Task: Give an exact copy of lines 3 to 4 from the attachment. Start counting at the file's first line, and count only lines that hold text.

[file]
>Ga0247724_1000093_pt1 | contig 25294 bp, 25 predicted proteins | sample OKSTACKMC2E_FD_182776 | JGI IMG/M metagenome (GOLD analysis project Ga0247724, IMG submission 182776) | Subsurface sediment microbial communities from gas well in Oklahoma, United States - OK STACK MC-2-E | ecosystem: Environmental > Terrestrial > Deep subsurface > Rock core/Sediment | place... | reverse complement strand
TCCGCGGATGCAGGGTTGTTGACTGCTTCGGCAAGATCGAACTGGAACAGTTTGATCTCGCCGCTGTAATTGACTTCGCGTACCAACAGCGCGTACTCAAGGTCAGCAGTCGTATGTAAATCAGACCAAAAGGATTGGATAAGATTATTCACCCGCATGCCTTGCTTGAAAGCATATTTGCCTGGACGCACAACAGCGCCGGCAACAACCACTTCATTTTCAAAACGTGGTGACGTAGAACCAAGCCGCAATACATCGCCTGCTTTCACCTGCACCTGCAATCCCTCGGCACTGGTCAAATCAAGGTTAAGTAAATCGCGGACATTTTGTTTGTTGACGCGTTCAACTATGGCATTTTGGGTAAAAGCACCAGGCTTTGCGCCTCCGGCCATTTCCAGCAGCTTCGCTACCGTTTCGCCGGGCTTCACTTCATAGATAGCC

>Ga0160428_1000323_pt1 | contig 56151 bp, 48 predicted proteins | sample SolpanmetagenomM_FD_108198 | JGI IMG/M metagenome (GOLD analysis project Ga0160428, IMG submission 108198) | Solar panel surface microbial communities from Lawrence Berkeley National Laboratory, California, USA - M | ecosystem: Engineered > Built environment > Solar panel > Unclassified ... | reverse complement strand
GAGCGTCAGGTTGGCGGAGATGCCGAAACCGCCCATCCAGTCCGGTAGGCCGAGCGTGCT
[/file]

>Ga0160428_1000323_pt1 | contig 56151 bp, 48 predicted proteins | sample SolpanmetagenomM_FD_108198 | JGI IMG/M metagenome (GOLD analysis project Ga0160428, IMG submission 108198) | Solar panel surface microbial communities from Lawrence Berkeley National Laboratory, California, USA - M | ecosystem: Engineered > Built environment > Solar panel > Unclassified ... | reverse complement strand
GAGCGTCAGGTTGGCGGAGATGCCGAAACCGCCCATCCAGTCCGGTAGGCCGAGCGTGCT